Given the potentially disastrous consequences of misclassifying workers—especially considering recent developments under Virginia law that shift certain presumptions against business owners and create private rights of action relating to worker classification issues—every independent contractor relationship should be carefully analyzed, structured, and documented.

I. Preliminary Due Diligence

Before entering into the working relationship, the hiring company should obtain some basic information and supporting documentation from the prospective contractor, including:

• the structure of the independent contractor’s business (e.g., sole proprietorship, limited liability company, corporation, etc.);
• whether the independent contractor has employees of its own or itself subcontracts its labor;
• whether the independent contractor performs similar services for other companies;
• whether and where the independent contractor maintains an office (other than the contractor’s home);
• how and where the contractor markets and advertises its services;
• the types of insurance coverage maintained by the independent contractor; and
• the contractor’s Federal employer identification number (“EIN”).

If the information obtained demonstrates to the hiring party’s satisfaction that the prospective worker meets basic prerequisites to qualify as an independent contractor and that the work to be performed suits the criteria for an independent contractor arrangement, the next step normally is to document the relationship in an independent contractor agreement.

II. Documenting the Independent Contractor Relationship

The agreement memorializing the business relationship should, at a minimum, address the following issues:

• the term or duration of the relationship (which ideally should be tied to the duration of the project for which the worker is retained);
• the nature and scope of services to be provided (which should be distinguishable from those services performed by a company’s employees);
• the manner and conditions for payment of compensation (e.g., a monthly fee or fixed sum upon completion of the project or identified milestones);
that the service provider is an independent contractor and not an employee;
• that the independent contractor will not be eligible to participate in any employee benefits;
• that the independent contractor, and not the company, will be responsible for payment of all applicable taxes and withholdings;
• that the independent contractor will provide his or her own workers’ compensation coverage;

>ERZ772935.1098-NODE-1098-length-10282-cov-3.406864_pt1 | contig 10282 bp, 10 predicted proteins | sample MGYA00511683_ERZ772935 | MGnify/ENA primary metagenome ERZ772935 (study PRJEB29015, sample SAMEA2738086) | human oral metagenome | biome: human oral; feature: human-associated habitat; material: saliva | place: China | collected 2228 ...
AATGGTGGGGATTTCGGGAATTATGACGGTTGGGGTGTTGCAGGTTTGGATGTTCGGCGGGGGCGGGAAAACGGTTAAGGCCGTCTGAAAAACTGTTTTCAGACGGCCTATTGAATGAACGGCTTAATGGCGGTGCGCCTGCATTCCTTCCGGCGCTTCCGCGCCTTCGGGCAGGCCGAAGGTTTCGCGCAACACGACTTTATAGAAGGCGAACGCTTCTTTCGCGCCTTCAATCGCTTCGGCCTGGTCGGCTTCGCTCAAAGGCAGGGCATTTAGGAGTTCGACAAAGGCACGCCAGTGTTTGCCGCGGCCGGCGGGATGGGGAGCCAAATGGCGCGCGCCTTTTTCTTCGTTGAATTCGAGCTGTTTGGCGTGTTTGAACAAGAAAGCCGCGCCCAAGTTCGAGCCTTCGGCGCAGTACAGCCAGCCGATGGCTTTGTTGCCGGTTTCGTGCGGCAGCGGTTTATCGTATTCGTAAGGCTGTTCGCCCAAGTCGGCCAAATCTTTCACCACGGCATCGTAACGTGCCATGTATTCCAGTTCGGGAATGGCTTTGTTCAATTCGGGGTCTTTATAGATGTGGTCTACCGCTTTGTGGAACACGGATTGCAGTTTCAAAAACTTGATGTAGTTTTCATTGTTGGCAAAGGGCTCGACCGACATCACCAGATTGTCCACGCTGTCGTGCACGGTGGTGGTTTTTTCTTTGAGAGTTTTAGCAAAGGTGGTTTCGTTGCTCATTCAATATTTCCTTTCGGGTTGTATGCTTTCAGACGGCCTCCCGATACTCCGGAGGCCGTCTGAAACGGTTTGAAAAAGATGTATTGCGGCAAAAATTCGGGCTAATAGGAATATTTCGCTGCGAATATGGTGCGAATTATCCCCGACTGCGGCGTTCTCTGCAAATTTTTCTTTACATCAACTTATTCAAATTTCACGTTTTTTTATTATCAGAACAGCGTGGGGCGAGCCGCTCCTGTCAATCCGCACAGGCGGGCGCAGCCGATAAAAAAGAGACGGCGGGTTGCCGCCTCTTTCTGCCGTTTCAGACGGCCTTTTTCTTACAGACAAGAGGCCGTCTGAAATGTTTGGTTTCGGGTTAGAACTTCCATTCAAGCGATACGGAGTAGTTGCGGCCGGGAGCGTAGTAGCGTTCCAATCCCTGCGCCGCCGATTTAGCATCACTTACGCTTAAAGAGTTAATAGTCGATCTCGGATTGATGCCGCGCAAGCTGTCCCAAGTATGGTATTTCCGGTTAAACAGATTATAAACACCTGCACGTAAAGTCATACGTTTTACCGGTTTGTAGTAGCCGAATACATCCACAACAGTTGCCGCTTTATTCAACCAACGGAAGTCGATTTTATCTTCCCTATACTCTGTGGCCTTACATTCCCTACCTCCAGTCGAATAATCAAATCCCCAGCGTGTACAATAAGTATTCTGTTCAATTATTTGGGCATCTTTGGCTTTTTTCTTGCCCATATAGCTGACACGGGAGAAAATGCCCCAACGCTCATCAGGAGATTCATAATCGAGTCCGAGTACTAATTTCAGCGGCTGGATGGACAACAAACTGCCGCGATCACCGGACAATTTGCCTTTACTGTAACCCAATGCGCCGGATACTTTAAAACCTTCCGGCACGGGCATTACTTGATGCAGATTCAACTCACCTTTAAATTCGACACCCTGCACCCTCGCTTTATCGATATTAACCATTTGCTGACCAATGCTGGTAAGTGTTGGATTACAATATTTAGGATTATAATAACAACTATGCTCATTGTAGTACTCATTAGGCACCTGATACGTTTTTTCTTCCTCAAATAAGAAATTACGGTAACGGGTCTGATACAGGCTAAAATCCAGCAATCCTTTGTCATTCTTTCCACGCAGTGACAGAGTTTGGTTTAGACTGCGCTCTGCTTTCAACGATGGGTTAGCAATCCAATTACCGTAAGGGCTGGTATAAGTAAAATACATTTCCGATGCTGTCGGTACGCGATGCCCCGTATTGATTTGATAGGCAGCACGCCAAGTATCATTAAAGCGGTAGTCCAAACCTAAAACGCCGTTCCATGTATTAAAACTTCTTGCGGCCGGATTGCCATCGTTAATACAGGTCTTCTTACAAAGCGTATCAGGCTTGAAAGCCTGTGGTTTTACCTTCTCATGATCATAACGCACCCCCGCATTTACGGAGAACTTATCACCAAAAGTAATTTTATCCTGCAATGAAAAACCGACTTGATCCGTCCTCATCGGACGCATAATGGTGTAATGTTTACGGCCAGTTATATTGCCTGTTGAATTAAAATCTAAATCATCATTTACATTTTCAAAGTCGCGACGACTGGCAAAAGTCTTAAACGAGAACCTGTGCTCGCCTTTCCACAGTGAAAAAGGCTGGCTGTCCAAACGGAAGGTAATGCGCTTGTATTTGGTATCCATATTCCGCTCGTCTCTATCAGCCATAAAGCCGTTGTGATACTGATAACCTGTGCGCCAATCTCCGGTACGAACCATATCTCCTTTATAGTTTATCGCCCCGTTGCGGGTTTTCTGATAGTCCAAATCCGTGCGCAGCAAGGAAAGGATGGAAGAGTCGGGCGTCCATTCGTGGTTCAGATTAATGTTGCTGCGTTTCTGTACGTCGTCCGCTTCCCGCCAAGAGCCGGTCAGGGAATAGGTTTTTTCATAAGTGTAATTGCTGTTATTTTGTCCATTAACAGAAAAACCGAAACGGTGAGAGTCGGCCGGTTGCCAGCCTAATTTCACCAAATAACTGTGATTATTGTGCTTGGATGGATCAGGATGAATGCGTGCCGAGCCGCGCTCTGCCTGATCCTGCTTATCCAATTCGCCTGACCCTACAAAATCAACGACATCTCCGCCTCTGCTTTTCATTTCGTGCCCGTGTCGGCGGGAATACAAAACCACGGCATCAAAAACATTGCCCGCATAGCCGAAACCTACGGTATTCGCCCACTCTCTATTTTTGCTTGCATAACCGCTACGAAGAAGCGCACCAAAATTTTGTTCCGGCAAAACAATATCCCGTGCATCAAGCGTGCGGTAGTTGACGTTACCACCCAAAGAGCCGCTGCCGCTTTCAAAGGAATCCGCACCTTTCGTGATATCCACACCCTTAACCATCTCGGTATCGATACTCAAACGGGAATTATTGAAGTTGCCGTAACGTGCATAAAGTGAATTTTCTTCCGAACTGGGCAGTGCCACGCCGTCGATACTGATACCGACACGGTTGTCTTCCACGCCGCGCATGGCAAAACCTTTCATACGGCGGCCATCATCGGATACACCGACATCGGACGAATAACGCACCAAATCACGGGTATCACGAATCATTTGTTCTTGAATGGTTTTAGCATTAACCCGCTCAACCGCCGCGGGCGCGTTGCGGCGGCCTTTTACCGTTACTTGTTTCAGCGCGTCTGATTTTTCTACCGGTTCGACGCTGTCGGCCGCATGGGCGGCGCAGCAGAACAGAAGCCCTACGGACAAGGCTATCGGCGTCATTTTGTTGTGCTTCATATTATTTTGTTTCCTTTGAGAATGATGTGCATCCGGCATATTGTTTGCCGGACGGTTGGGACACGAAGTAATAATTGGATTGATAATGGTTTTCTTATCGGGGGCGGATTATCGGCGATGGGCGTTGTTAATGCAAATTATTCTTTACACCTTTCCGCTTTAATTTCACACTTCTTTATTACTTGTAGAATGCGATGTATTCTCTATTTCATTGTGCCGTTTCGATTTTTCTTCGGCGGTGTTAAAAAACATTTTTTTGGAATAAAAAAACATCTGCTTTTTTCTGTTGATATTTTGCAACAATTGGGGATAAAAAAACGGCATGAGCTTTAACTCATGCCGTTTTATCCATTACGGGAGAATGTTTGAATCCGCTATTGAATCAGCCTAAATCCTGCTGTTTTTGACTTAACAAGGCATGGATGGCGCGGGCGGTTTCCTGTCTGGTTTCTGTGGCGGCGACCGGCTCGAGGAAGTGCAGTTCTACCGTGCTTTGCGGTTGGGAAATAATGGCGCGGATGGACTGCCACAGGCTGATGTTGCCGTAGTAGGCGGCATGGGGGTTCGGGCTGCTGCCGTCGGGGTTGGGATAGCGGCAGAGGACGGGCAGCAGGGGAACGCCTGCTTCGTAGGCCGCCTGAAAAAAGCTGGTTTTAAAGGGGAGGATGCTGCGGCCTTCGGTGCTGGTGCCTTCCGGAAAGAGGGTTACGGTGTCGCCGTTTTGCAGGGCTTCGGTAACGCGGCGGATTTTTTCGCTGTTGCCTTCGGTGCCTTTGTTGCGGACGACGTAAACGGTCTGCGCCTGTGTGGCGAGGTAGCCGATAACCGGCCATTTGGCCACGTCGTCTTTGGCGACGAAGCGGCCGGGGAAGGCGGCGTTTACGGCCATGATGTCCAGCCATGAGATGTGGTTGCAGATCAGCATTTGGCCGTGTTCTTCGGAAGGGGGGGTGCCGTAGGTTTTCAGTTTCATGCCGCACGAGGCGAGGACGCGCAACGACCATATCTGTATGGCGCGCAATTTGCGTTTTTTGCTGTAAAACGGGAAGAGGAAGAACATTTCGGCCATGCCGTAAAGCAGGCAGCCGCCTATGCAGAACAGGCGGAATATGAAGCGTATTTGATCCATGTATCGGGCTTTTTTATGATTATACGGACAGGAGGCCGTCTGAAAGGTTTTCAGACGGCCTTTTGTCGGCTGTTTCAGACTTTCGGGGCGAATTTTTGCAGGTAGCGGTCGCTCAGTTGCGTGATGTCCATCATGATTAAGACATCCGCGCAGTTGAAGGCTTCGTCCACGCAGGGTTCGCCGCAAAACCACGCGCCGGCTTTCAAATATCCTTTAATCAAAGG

• what other insurance coverage the independent contractor is required to carry for the duration of the relationship;
• that the contractor is free to set his or her own hours of work and to determine in what manner and sequence the work should be completed;
• that the independent contractor will supply and use his or her own equipment;
• that the contractor will be required to pay his or her own business expenses;
• that the independent contractor is free to hire his or her own employees;
the conditions on which the relationship may be terminated and the consequences of early termination, including any notice requirements and potential penalties;
• any desired indemnification (e.g., independent contractor’s agreement to indemnify and defend the company in the event of loss, damage or liability caused by the contractor’s own negligence); and any desired dispute resolution provisions (e.g., mandatory mediation, arbitration, etc.).

III. Day-to-Day Management of the Relationship

Even the most well-drafted contract has little value if it does not accurately reflect reality. Companies should make every effort to grant independent contractors the level of independence required to preserve the integrity of the independent contractor classification. Whenever possible, the independent contractor should be a separate, independent business entity. Ideally, contractors should be able to set their own hours, have freedom in selecting the site at which work is performed and be free to offer their services to other potential clients. Day-to-day supervision and direction of the contractor’s work in particular should be minimized, if not avoided altogether.

Contractor work assignments should not be identical to those given to employees. Rather, business owners should carefully and clearly define projects designated for independent contractors and set specific start and end dates to the extent possible. Any internal evaluation of the performance of independent contractors should focus on the quality and acceptability of the final work product rather than the manner in which it was produced. Under no circumstances should an employer use its employee performance review process to evaluate the work done by an independent contractor. It is also advisable to require independent contractors to provide periodic progress reports and to submit regular invoices for payment. Moreover, independent contractors should not be paid as part of the company’s regular employee payroll.

Where it is not possible in practice to conform the relationship to the legal requirements, employers may wish to consider alternatives such as re-documenting the relationship to align it with applicable standards or retaining a third-party staffing company. Although not necessarily a one-size-fits-all solution, the use of third-party staffing organizations can meaningfully reduce liability risk for worker classification issues under many circumstances, while at the same time day-to-day management of the relationship.

For specific guidance on how the IRS analyzes worker classification issues, check out IRS Publication 15-A, Employer’s Supplemental Tax Guide (2020), which can be found here.

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